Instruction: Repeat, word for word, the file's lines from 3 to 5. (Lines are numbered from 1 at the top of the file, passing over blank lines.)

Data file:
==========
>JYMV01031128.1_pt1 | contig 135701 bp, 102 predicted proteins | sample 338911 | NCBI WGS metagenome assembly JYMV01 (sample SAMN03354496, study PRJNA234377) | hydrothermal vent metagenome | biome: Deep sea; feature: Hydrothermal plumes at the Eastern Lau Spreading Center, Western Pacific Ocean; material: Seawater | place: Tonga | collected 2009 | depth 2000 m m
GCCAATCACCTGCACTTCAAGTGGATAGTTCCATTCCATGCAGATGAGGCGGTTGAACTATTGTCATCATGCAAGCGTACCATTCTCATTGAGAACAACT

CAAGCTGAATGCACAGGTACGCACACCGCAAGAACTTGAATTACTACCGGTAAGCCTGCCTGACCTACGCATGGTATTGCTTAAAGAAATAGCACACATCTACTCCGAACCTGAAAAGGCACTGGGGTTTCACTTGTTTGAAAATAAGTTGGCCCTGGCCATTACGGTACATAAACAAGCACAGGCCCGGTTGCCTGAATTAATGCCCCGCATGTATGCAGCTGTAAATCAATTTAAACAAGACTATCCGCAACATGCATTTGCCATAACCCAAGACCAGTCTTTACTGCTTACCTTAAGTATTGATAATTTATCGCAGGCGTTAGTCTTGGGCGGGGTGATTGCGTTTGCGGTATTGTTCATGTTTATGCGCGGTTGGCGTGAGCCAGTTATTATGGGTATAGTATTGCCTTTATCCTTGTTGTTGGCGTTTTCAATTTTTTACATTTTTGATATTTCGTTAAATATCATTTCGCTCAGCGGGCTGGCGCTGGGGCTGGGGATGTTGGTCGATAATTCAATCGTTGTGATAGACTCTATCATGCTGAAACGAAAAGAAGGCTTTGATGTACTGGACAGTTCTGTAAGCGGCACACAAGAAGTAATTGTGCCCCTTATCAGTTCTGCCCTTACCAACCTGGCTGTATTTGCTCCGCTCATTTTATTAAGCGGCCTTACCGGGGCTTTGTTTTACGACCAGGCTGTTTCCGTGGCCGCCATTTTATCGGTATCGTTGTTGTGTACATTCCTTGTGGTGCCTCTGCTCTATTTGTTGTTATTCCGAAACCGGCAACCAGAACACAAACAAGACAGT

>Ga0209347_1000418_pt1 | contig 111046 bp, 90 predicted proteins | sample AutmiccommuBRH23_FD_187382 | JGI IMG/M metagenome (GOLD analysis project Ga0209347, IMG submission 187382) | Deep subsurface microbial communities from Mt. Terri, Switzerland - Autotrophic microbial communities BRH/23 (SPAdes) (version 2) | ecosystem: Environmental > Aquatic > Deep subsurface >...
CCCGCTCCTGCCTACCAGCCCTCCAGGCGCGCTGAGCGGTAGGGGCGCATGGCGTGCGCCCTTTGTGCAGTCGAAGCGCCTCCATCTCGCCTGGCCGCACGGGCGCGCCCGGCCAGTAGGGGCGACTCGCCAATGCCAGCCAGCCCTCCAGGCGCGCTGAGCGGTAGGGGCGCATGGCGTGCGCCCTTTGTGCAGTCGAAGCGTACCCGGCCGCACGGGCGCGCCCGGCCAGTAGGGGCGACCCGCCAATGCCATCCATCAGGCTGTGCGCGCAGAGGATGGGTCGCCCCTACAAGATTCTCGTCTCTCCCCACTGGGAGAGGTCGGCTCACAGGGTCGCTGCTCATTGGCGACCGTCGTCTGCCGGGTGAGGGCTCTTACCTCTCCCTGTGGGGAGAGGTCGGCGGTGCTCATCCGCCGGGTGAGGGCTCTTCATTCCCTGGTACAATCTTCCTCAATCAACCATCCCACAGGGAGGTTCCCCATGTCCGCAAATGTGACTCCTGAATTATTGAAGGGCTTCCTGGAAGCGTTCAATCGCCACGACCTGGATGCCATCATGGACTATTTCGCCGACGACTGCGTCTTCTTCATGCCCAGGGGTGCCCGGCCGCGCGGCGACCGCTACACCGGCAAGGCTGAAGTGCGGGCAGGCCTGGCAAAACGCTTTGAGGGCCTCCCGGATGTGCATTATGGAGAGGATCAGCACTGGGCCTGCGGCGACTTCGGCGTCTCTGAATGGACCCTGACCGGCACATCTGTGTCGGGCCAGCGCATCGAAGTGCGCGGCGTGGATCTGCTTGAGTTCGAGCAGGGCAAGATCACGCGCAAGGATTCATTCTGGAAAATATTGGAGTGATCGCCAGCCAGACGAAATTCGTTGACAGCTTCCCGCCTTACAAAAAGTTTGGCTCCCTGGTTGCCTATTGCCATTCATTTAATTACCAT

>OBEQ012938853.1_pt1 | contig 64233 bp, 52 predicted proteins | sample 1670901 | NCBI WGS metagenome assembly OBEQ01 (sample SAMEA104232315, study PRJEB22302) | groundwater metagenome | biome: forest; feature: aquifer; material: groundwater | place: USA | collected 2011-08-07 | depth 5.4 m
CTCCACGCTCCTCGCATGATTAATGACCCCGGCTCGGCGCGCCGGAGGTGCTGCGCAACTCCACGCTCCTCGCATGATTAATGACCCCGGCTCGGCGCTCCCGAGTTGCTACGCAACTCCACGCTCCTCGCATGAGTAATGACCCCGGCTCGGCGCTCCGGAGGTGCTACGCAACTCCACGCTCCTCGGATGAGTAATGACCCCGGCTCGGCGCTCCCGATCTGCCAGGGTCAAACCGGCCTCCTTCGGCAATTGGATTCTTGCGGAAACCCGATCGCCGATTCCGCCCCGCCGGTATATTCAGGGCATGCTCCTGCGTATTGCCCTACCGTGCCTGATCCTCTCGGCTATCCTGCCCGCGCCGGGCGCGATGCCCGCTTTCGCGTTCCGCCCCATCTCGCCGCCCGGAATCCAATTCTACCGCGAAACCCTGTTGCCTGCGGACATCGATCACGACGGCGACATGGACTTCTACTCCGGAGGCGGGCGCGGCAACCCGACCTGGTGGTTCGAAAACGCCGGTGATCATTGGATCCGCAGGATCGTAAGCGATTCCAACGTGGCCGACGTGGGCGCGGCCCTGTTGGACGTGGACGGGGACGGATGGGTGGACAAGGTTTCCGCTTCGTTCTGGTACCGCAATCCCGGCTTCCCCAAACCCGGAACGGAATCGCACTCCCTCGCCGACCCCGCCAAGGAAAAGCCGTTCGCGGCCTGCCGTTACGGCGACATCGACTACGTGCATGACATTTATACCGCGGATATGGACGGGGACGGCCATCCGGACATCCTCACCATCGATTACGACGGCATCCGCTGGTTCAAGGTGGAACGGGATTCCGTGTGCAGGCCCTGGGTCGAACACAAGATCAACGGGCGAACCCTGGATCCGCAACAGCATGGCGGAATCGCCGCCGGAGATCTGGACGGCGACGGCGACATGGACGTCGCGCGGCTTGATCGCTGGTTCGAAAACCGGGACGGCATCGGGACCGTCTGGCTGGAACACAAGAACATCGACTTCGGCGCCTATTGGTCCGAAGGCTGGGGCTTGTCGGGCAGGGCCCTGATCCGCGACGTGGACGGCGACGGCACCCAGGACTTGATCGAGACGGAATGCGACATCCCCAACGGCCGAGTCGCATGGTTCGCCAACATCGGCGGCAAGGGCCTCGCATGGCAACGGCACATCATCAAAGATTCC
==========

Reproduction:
CAAGCTGAATGCACAGGTACGCACACCGCAAGAACTTGAATTACTACCGGTAAGCCTGCCTGACCTACGCATGGTATTGCTTAAAGAAATAGCACACATCTACTCCGAACCTGAAAAGGCACTGGGGTTTCACTTGTTTGAAAATAAGTTGGCCCTGGCCATTACGGTACATAAACAAGCACAGGCCCGGTTGCCTGAATTAATGCCCCGCATGTATGCAGCTGTAAATCAATTTAAACAAGACTATCCGCAACATGCATTTGCCATAACCCAAGACCAGTCTTTACTGCTTACCTTAAGTATTGATAATTTATCGCAGGCGTTAGTCTTGGGCGGGGTGATTGCGTTTGCGGTATTGTTCATGTTTATGCGCGGTTGGCGTGAGCCAGTTATTATGGGTATAGTATTGCCTTTATCCTTGTTGTTGGCGTTTTCAATTTTTTACATTTTTGATATTTCGTTAAATATCATTTCGCTCAGCGGGCTGGCGCTGGGGCTGGGGATGTTGGTCGATAATTCAATCGTTGTGATAGACTCTATCATGCTGAAACGAAAAGAAGGCTTTGATGTACTGGACAGTTCTGTAAGCGGCACACAAGAAGTAATTGTGCCCCTTATCAGTTCTGCCCTTACCAACCTGGCTGTATTTGCTCCGCTCATTTTATTAAGCGGCCTTACCGGGGCTTTGTTTTACGACCAGGCTGTTTCCGTGGCCGCCATTTTATCGGTATCGTTGTTGTGTACATTCCTTGTGGTGCCTCTGCTCTATTTGTTGTTATTCCGAAACCGGCAACCAGAACACAAACAAGACAGT

>Ga0209347_1000418_pt1 | contig 111046 bp, 90 predicted proteins | sample AutmiccommuBRH23_FD_187382 | JGI IMG/M metagenome (GOLD analysis project Ga0209347, IMG submission 187382) | Deep subsurface microbial communities from Mt. Terri, Switzerland - Autotrophic microbial communities BRH/23 (SPAdes) (version 2) | ecosystem: Environmental > Aquatic > Deep subsurface >...
CCCGCTCCTGCCTACCAGCCCTCCAGGCGCGCTGAGCGGTAGGGGCGCATGGCGTGCGCCCTTTGTGCAGTCGAAGCGCCTCCATCTCGCCTGGCCGCACGGGCGCGCCCGGCCAGTAGGGGCGACTCGCCAATGCCAGCCAGCCCTCCAGGCGCGCTGAGCGGTAGGGGCGCATGGCGTGCGCCCTTTGTGCAGTCGAAGCGTACCCGGCCGCACGGGCGCGCCCGGCCAGTAGGGGCGACCCGCCAATGCCATCCATCAGGCTGTGCGCGCAGAGGATGGGTCGCCCCTACAAGATTCTCGTCTCTCCCCACTGGGAGAGGTCGGCTCACAGGGTCGCTGCTCATTGGCGACCGTCGTCTGCCGGGTGAGGGCTCTTACCTCTCCCTGTGGGGAGAGGTCGGCGGTGCTCATCCGCCGGGTGAGGGCTCTTCATTCCCTGGTACAATCTTCCTCAATCAACCATCCCACAGGGAGGTTCCCCATGTCCGCAAATGTGACTCCTGAATTATTGAAGGGCTTCCTGGAAGCGTTCAATCGCCACGACCTGGATGCCATCATGGACTATTTCGCCGACGACTGCGTCTTCTTCATGCCCAGGGGTGCCCGGCCGCGCGGCGACCGCTACACCGGCAAGGCTGAAGTGCGGGCAGGCCTGGCAAAACGCTTTGAGGGCCTCCCGGATGTGCATTATGGAGAGGATCAGCACTGGGCCTGCGGCGACTTCGGCGTCTCTGAATGGACCCTGACCGGCACATCTGTGTCGGGCCAGCGCATCGAAGTGCGCGGCGTGGATCTGCTTGAGTTCGAGCAGGGCAAGATCACGCGCAAGGATTCATTCTGGAAAATATTGGAGTGATCGCCAGCCAGACGAAATTCGTTGACAGCTTCCCGCCTTACAAAAAGTTTGGCTCCCTGGTTGCCTATTGCCATTCATTTAATTACCAT